“Obviously, in the case of this shopping centre, redeveloping the available lands to create a community where you live, shop and potentially can work in, fits with the changes the pandemic has brought about along with a growing community of gig workers. Depending on the demographics you can bring back new life to shopping centres that are tired. Traffic drives sales and profits. And developers are bringing more value to their land holdings. 

View looking East rental tower lobby in the background (CNW Group/Cadillac Fairview Corporation Limited)

“The only negative is that it may not work for all. I am an advocate for turning malls into different specialty categories, for example some just furniture, others technology and some just services and health and wellness. We have to reimagine all of this or it will be more trying the same and failing. Even if it doesn’t work out, the space used for commercial uses could also be converted to residential development. “

CF Fairview Mall, Canada’s first two-storey mall, is currently completing a previously announced $80 million renovation and revitalization dedicated to transforming 230,000 square feet of existing department store and other retail space, including T&T Supermarket outlet, to introduce brands, restaurants and improve pedestrian access to the property and the nearby Don Mills subway station. The mall renovation is expected to be completed in late 2022.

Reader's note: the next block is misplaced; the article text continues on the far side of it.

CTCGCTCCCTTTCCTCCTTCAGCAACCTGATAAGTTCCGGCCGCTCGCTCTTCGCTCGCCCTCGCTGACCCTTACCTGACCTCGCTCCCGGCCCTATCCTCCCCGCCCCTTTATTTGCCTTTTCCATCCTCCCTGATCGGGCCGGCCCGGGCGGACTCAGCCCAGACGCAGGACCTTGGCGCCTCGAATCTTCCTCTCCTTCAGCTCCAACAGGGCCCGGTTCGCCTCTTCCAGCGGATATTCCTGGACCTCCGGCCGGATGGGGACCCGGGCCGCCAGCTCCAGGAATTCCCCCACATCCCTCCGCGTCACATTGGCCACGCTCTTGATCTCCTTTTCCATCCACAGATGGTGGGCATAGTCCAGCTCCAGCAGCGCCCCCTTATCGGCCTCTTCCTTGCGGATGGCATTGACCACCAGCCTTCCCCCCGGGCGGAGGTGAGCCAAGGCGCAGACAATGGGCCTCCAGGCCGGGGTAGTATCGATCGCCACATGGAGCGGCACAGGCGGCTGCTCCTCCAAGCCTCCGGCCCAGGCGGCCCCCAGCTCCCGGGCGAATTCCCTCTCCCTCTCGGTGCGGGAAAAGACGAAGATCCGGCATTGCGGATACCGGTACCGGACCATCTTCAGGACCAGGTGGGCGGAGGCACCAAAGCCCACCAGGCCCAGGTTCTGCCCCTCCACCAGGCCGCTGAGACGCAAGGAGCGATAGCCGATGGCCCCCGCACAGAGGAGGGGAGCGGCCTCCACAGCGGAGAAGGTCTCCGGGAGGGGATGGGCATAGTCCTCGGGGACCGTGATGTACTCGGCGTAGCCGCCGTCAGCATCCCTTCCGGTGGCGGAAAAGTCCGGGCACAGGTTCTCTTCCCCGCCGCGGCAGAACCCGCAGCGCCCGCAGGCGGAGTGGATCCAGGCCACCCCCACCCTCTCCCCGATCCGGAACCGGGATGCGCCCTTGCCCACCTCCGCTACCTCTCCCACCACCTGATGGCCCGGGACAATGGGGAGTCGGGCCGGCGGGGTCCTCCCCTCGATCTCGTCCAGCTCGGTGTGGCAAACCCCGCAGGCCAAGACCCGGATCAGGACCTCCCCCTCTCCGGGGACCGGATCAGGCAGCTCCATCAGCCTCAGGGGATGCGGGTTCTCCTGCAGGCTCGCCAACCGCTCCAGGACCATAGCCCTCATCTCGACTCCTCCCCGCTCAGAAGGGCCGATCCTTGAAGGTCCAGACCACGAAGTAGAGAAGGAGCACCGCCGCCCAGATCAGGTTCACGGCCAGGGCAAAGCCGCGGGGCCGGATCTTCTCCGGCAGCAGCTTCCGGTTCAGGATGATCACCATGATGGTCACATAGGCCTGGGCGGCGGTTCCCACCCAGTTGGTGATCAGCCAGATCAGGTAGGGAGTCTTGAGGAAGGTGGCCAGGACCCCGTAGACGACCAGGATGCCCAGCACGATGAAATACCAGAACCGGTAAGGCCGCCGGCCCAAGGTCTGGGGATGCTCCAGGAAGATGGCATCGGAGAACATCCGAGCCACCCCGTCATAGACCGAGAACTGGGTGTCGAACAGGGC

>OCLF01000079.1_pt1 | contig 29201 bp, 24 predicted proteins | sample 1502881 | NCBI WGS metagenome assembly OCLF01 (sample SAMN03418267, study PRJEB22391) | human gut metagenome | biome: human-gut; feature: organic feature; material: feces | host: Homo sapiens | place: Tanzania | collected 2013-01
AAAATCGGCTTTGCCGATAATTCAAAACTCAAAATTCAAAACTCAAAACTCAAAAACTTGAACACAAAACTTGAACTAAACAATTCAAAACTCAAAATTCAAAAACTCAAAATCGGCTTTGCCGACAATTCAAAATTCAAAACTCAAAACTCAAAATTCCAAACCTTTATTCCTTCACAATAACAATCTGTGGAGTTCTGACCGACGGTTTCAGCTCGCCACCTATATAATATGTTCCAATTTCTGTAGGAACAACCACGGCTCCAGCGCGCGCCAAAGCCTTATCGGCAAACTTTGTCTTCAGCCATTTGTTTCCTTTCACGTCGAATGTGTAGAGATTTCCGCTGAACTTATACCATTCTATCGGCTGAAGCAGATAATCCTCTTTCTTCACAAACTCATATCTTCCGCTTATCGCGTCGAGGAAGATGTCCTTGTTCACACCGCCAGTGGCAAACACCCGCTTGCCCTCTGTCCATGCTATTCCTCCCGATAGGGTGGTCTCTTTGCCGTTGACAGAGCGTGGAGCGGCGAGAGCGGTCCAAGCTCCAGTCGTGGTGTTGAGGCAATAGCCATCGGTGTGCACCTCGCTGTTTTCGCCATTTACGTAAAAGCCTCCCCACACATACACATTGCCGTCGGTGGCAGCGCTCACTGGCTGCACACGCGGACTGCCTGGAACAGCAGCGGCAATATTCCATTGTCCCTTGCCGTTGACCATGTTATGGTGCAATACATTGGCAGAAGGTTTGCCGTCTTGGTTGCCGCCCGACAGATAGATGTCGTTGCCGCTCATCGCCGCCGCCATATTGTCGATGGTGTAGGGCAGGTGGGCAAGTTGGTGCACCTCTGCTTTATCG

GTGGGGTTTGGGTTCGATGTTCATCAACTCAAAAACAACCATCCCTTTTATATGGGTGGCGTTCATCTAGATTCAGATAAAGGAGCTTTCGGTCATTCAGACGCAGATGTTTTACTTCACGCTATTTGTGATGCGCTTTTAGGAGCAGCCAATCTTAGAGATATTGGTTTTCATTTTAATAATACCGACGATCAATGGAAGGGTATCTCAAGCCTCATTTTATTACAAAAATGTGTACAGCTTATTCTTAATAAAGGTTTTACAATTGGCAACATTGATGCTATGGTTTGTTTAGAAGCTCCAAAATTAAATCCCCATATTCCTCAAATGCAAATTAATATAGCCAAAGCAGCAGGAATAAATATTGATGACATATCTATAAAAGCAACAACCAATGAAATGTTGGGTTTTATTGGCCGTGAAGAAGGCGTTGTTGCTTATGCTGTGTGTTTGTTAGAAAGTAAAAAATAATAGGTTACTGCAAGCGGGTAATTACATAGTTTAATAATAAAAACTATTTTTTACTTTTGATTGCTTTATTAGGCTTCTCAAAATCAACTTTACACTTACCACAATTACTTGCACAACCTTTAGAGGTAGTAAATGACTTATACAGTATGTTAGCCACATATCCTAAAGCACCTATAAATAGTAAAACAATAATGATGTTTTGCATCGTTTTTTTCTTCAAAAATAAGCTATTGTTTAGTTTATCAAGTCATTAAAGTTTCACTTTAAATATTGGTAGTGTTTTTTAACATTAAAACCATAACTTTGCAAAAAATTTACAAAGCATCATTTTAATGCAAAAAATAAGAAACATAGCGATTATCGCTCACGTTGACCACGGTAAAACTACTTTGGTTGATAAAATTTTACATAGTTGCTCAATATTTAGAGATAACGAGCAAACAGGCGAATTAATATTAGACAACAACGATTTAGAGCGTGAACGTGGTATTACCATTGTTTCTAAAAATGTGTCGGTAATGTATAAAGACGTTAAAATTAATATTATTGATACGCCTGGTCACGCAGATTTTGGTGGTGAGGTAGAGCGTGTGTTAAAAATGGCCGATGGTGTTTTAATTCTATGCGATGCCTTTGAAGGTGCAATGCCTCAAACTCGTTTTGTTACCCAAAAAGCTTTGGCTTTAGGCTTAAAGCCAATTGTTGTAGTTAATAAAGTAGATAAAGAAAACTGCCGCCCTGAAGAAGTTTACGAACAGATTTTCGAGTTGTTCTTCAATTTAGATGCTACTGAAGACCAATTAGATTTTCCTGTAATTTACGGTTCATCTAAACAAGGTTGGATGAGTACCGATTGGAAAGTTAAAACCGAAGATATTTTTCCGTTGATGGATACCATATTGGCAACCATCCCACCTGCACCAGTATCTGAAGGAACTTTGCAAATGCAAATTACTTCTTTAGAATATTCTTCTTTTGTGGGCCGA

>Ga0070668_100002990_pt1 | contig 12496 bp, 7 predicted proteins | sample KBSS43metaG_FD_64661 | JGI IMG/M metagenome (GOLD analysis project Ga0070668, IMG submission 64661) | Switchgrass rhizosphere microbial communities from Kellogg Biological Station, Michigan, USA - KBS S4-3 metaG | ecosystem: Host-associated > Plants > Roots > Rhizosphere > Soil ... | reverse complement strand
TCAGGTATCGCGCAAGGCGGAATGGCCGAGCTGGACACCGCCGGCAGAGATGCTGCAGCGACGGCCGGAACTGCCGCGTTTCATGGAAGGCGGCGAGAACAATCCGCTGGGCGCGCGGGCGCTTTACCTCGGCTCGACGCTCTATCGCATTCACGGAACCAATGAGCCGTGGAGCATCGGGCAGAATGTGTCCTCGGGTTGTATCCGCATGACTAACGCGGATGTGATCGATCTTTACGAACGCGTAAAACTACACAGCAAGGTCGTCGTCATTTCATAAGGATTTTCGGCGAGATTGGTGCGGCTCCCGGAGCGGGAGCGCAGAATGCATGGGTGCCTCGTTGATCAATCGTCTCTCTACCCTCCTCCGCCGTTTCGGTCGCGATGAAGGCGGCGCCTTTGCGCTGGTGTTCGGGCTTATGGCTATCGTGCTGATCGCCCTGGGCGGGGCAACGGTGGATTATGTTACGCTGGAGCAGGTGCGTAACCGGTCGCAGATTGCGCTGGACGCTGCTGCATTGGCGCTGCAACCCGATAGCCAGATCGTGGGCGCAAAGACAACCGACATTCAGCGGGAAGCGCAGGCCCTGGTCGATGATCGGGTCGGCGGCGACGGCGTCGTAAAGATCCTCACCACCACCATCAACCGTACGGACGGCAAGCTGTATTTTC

“For more than 50 years, CF Fairview Mall has been a community hub in North York, serving the evolving retail, transit, entertainment and service needs of the local area residents and businesses. As our longest operating shopping centre in the GTA, the Master Plan redevelopment extends our long-term vision and supports an expanding demographic seeking convenient, high-quality, and accessible residency in a dynamic, transit-connected community,” said Wayne Barwise, Executive Vice President, Development, Cadillac Fairview.

“SHAPE could not be more excited to expand into the Toronto market alongside our valued partner, Cadillac Fairview. Following our incredible success with RC at CF Richmond Centre, we’re ready to raise the bar, engage the local community and set a new standard for urban living with the complete reimagination of CF Fairview Mall,” said John Horton, President and CEO, SHAPE.

Article Author

Mario Toneguzzi
Mario Toneguzzi, based in Calgary, has more than 40 years experience as a daily newspaper writer, columnist, and editor. He worked for 35 years at the Calgary Herald covering sports, crime, politics, health, faith, city and breaking news, and business. He is the Senior National Business Journalist with Retail Insider in addition to working on his own as a freelance writer and consultant in communications and media relations/training.